DAVID BIANCULLI

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Fasten Your Seat Belts: Strike Talks Break Off Again, And Sound Really Broken
December 8, 2007  | By David Bianculli
 
Press releases from the networks started coming in about 10 p.m. ET last night, late enough to minimize coverage on a Friday night in December. But there was news, and the news was bad: The studios and networks had walked away from the negotiating table, leaving them and the striking Writers Guild of America members both moaning about intractable positions and irreconcilable differences.

That the Alliance of Motion Picture and Television Producers had such a hefty statement ready so quickly suggests this was the group's A plan all along. Wait until the start of the weekend, throw down the gauntlet and leave. They've been losing the public-relations battle, so now they're declaring all-out war.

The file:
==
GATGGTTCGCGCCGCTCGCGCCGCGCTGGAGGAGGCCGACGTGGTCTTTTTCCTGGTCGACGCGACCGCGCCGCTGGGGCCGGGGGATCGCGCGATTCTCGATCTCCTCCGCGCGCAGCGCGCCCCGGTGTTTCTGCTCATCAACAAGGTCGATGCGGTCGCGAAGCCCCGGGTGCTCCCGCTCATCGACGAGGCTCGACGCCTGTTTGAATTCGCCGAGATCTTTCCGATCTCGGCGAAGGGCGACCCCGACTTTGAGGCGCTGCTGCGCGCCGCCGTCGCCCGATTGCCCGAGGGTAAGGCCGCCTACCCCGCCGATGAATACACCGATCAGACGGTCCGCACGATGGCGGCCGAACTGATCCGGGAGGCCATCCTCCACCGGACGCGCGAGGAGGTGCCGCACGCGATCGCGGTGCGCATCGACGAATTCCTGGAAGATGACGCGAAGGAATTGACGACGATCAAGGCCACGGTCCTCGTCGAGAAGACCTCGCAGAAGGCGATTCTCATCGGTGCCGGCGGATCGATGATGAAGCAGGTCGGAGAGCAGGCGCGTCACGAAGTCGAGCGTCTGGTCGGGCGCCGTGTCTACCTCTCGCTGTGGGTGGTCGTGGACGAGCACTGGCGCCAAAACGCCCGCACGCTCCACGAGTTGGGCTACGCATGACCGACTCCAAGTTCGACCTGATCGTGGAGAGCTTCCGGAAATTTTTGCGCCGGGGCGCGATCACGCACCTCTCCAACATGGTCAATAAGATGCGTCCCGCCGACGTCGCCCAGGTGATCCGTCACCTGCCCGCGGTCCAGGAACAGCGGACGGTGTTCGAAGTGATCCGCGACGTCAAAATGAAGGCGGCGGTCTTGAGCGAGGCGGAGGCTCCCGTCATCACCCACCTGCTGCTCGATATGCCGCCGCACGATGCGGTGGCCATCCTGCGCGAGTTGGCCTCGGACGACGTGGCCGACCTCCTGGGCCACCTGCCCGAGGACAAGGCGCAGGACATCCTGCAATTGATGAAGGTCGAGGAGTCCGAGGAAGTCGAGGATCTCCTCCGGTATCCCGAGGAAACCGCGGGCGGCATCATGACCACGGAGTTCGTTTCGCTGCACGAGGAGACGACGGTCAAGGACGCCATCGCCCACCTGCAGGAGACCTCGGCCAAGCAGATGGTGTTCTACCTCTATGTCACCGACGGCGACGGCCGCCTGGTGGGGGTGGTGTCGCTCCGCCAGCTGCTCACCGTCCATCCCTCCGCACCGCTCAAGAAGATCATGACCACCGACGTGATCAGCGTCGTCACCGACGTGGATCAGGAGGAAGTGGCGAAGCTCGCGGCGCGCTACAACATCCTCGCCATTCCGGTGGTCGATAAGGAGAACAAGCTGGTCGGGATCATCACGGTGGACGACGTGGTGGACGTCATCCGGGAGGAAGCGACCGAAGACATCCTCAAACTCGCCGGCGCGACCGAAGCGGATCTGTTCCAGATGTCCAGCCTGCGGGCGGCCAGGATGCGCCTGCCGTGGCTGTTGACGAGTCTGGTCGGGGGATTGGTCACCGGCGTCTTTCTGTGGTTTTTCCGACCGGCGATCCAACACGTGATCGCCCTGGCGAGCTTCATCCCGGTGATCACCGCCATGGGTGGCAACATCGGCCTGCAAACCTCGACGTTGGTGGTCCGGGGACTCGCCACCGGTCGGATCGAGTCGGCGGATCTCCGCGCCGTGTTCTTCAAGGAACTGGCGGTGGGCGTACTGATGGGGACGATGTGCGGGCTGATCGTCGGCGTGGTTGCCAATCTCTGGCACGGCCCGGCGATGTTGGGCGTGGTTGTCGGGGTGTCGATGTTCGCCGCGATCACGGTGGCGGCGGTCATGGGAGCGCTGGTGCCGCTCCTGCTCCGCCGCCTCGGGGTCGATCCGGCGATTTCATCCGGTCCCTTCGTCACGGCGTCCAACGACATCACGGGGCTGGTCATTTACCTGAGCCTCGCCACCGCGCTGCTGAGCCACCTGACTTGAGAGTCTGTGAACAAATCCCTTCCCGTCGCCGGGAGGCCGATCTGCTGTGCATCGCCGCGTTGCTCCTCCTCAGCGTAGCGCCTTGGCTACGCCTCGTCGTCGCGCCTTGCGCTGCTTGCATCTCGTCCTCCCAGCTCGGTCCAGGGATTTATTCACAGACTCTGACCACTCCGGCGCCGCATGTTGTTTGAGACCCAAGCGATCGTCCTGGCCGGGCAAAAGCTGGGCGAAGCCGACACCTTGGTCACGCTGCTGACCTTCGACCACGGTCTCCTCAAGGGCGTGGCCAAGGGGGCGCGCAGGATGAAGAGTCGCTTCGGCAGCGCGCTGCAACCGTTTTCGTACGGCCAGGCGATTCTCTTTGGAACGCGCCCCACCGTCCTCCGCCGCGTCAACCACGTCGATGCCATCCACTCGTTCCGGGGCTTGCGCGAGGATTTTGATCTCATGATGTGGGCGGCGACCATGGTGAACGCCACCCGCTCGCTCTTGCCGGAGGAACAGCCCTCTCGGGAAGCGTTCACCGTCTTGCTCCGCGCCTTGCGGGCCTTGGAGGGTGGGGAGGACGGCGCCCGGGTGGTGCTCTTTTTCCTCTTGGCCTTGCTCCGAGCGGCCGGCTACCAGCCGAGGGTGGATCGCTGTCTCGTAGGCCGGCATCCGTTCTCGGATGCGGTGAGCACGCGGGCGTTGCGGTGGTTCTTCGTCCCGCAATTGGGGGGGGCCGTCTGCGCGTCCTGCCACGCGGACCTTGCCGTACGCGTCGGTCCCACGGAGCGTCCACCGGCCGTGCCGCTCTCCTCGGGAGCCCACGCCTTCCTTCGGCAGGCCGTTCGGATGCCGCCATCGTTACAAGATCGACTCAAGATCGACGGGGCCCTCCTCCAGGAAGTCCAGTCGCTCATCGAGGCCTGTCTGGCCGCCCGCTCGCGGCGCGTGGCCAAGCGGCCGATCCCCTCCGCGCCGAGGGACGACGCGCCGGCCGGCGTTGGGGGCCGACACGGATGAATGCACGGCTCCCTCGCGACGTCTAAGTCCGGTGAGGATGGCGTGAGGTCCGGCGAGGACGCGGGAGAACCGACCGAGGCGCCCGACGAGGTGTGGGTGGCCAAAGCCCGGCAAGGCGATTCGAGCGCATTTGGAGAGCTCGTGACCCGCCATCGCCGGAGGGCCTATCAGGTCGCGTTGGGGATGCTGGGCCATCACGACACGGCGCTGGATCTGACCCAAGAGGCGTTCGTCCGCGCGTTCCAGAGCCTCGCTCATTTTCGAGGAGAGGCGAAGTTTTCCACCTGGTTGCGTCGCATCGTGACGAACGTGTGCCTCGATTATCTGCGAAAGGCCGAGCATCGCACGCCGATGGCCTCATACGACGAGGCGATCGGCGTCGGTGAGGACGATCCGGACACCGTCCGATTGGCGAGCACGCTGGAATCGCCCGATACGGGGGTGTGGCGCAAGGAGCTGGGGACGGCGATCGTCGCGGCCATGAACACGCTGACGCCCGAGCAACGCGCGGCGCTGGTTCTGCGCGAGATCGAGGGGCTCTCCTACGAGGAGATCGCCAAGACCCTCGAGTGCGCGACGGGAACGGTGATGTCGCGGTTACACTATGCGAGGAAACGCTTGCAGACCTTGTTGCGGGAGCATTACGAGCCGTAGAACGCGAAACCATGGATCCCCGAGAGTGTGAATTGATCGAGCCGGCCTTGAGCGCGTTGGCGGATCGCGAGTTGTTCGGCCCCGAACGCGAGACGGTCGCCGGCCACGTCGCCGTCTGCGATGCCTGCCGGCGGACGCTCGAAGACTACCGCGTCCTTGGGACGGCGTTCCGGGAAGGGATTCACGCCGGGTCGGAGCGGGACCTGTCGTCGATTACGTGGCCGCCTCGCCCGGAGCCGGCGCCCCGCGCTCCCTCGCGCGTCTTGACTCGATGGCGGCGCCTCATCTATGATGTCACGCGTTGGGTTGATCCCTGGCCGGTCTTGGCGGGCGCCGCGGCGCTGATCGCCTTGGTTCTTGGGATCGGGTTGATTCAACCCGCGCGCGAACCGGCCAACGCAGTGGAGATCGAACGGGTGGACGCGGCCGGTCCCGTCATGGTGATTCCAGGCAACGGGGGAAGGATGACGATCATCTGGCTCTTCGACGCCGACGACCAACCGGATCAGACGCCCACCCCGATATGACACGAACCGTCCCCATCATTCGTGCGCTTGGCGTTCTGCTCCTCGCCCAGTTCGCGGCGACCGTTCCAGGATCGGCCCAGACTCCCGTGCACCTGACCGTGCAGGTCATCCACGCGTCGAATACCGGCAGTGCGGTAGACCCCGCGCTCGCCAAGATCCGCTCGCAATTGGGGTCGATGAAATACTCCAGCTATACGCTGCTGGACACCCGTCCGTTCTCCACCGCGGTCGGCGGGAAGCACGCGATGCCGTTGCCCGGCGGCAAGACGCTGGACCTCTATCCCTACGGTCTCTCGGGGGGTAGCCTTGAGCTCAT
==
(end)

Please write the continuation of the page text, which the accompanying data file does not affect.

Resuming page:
"Instead of negotiating," the AMPTP statement read, "the WGA organizers have made unreasonable demands that are roadblocks to real progress."

"We reject the idea of an ultimatum," a WGA release last night stated just as defiantly.

The lines, at this point, are drawn in the sand, and may as well be drawn in cement on Hollywood Boulevard. Unless this is some bellicose form of last-minute posturing, and one side or the other caves suddenly before the holidays, this TV season is about to become a very flimsy shadow of its former self.

If the strike isn't settled by Friday, you can pretty much say goodbye to the January press tour by the Television Critics Association, which means less coverage and promotion for midseason shows. And if late-night talk shows stay in reruns, other venues for promotion will be just as endangered.
When the two sides of the strike aren't in the same room, much less at the same table, the only end in sight is an end to the supply line of quality scripted television. The fail-safe point for salvaging this TV season, it's sad to say, is right around the corner.

And it's looking, more and more, like a one-way, dead-end street.

 
 
 
 
 
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